Will artificial intelligence become a regular part of human resources?

Fifty-five percent of HR managers say automation will be the norm in the next 5 years

Posted June 16, 2017

Artificial intelligence and automation will have a major impact on human resources and employment over the next few years, according to new CareerBuilder research. Thirteen percent of human resource managers are already seeing evidence of artificial intelligence (AI) becoming a regular part of HR, and 55 percent say it will be the norm in the next five years.

While the majority of HR managers said the thought of AI in HR does not make them nervous, 35 percent said it does. Still, only 7 percent of HR managers say they think a robot could do their job.

Manual data input causes wasted time and productivity, errors

HR managers who do not fully automate say they lose an average of 14 hours a week manually completing tasks that could be automated; 28 percent waste 20 hours or more, 11 percent spend 30 hours or more.

Below is a breakdown of the HR functions that HR managers say are currently fully automated, partially automated or not automated at all.

HR function Fully automated Partially automated Not automated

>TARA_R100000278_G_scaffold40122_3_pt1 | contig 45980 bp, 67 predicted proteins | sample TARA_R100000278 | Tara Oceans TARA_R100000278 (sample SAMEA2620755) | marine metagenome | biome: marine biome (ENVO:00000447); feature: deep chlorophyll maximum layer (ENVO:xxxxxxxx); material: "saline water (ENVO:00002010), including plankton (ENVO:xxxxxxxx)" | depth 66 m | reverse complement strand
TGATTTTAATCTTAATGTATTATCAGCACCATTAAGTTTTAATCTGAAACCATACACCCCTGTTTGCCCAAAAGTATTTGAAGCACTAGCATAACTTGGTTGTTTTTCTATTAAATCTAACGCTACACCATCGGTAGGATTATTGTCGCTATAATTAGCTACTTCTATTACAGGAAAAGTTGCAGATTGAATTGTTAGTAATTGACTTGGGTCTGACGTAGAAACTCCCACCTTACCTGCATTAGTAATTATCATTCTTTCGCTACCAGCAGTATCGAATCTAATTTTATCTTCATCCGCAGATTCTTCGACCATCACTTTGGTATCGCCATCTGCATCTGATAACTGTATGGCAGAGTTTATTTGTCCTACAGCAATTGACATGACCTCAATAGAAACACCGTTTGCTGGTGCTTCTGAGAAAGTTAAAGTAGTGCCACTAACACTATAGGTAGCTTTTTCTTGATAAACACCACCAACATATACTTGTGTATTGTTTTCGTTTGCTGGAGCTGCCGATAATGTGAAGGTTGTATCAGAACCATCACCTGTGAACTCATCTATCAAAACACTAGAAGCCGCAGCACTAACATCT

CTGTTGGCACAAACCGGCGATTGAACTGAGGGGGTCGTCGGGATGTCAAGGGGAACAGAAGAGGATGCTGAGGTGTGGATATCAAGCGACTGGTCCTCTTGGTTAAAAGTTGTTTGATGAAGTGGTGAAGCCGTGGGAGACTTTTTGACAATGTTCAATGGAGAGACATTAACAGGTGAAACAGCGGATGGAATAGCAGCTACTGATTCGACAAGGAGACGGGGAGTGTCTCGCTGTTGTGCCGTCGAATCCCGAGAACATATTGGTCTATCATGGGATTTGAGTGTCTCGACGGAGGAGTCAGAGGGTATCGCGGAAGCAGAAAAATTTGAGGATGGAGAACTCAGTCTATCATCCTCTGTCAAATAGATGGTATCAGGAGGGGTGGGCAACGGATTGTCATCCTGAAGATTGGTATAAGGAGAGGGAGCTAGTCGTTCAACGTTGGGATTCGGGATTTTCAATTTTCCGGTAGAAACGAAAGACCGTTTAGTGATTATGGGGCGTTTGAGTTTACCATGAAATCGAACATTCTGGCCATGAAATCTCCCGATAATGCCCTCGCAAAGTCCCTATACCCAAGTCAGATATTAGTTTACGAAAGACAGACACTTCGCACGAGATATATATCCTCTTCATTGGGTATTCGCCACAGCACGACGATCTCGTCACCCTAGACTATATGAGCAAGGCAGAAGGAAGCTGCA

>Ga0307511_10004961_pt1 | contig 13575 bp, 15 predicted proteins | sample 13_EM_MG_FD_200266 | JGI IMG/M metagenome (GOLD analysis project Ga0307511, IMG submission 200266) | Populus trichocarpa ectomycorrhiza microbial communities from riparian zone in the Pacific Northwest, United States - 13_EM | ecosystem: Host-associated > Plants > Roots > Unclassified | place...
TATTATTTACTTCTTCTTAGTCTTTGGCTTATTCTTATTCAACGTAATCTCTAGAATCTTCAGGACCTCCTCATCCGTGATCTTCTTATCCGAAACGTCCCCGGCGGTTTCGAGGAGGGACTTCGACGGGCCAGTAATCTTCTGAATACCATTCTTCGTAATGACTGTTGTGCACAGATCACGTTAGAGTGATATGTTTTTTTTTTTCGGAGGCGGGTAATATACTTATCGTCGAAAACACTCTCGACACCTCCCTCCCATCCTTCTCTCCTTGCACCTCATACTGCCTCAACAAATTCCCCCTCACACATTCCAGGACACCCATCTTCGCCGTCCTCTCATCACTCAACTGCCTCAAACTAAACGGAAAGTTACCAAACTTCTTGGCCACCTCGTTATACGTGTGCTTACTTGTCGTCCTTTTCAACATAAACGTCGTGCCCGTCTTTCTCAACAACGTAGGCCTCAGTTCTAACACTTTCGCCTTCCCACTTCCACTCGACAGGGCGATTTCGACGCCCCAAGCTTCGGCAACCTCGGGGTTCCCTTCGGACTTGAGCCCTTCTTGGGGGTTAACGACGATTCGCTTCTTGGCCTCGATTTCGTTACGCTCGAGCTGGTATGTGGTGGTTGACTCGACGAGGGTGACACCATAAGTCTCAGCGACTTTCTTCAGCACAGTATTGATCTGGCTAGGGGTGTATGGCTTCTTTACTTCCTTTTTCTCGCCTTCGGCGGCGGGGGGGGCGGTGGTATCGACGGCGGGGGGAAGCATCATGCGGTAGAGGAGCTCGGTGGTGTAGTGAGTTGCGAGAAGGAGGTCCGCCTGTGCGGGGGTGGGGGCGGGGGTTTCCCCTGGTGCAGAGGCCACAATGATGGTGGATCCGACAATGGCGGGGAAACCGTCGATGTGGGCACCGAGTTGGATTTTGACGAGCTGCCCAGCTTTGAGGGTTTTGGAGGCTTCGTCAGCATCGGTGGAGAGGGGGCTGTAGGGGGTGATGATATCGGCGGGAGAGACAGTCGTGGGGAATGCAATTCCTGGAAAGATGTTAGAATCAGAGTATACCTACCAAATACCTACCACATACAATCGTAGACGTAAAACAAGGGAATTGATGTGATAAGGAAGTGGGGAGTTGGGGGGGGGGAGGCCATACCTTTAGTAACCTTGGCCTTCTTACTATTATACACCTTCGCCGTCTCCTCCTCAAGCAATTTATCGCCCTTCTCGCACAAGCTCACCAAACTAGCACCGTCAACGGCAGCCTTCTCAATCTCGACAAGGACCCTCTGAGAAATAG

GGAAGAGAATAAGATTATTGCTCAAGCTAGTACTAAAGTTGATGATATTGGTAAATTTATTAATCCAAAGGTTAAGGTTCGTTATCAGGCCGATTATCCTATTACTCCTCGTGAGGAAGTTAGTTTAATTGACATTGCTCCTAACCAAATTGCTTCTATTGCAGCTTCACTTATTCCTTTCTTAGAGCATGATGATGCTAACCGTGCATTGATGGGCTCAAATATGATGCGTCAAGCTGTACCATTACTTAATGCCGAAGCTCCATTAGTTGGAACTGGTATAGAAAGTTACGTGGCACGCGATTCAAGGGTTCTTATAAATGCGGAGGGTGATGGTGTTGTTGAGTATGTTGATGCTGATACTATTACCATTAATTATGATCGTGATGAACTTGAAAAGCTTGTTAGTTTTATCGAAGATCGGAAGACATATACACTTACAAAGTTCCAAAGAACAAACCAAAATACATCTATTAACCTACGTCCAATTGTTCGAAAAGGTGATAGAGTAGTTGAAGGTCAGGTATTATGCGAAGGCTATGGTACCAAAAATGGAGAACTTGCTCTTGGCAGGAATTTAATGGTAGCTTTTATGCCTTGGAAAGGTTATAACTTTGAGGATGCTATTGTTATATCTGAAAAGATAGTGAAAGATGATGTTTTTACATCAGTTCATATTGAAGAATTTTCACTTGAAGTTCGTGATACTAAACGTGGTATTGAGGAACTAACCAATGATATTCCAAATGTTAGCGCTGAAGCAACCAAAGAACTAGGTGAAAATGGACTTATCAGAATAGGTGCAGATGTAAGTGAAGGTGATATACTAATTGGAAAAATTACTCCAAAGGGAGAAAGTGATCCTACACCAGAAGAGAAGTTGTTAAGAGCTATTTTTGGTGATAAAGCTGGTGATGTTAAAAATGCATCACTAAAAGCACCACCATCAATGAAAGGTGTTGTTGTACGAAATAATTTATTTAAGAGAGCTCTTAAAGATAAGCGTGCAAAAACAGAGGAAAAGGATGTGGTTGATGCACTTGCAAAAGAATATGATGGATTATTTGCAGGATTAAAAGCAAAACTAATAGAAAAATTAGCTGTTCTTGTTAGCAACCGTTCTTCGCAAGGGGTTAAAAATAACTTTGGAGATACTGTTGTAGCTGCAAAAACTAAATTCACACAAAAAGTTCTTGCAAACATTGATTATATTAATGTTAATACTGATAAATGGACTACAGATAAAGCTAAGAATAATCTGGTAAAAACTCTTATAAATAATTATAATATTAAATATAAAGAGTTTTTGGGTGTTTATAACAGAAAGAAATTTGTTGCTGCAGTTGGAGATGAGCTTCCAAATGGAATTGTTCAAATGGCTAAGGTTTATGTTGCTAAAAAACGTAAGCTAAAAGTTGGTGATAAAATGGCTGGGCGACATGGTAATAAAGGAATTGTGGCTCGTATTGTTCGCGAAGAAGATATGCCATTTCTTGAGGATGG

Payroll 50 percent 42 percent 7 percent
Background checks/drug testing 39 percent 35 percent 21 percent
Applicant tracking 38 percent 35 percent 21 percent
Benefits administration 34 percent 49 percent 13 percent
Distributing job postings to different websites 30 percent 36 percent 28 percent
Compliance 25 percent 45 percent 27 percent
Performance management 24 percent 38 percent 33 percent
Sourcing job candidates 20 percent 47 percent 25 percent
Predictive assessments 20 percent 24 percent 25 percent
Training/learning 18 percent 47 percent 28 percent
Employee referrals 16 percent 29 percent 45 percent
Onboarding 15 percent 56 percent 26 percent

 

The survey found that a lack of HR automation can have a negative ripple effect on a business. HR managers who do not fully automate say manual processes have led to:

  • Lower productivity: 41 percent
  • More errors: 40 percent
  • Higher costs: 35 percent
  • Poor candidate experience: 18 percent
  • Poor employee experience: 17 percent
  • Less engagement: 17 percent
  • Poor hiring manager experience: 11 percent

Survey methodology

This survey was conducted online within the U.S. by Harris Poll on behalf of CareerBuilder among 231 human resource managers (employed full-time, not self-employed, non-government) between February 16 and March 9, 2017. Percentages for some questions are based on a subset, based on their responses to certain questions. With a pure probability sample of 231, one could say with a 95 percent probability that the overall results have a sampling errors of +/- 6.45 percentage points, respectively. Sampling error for data from sub-samples is higher and varies.


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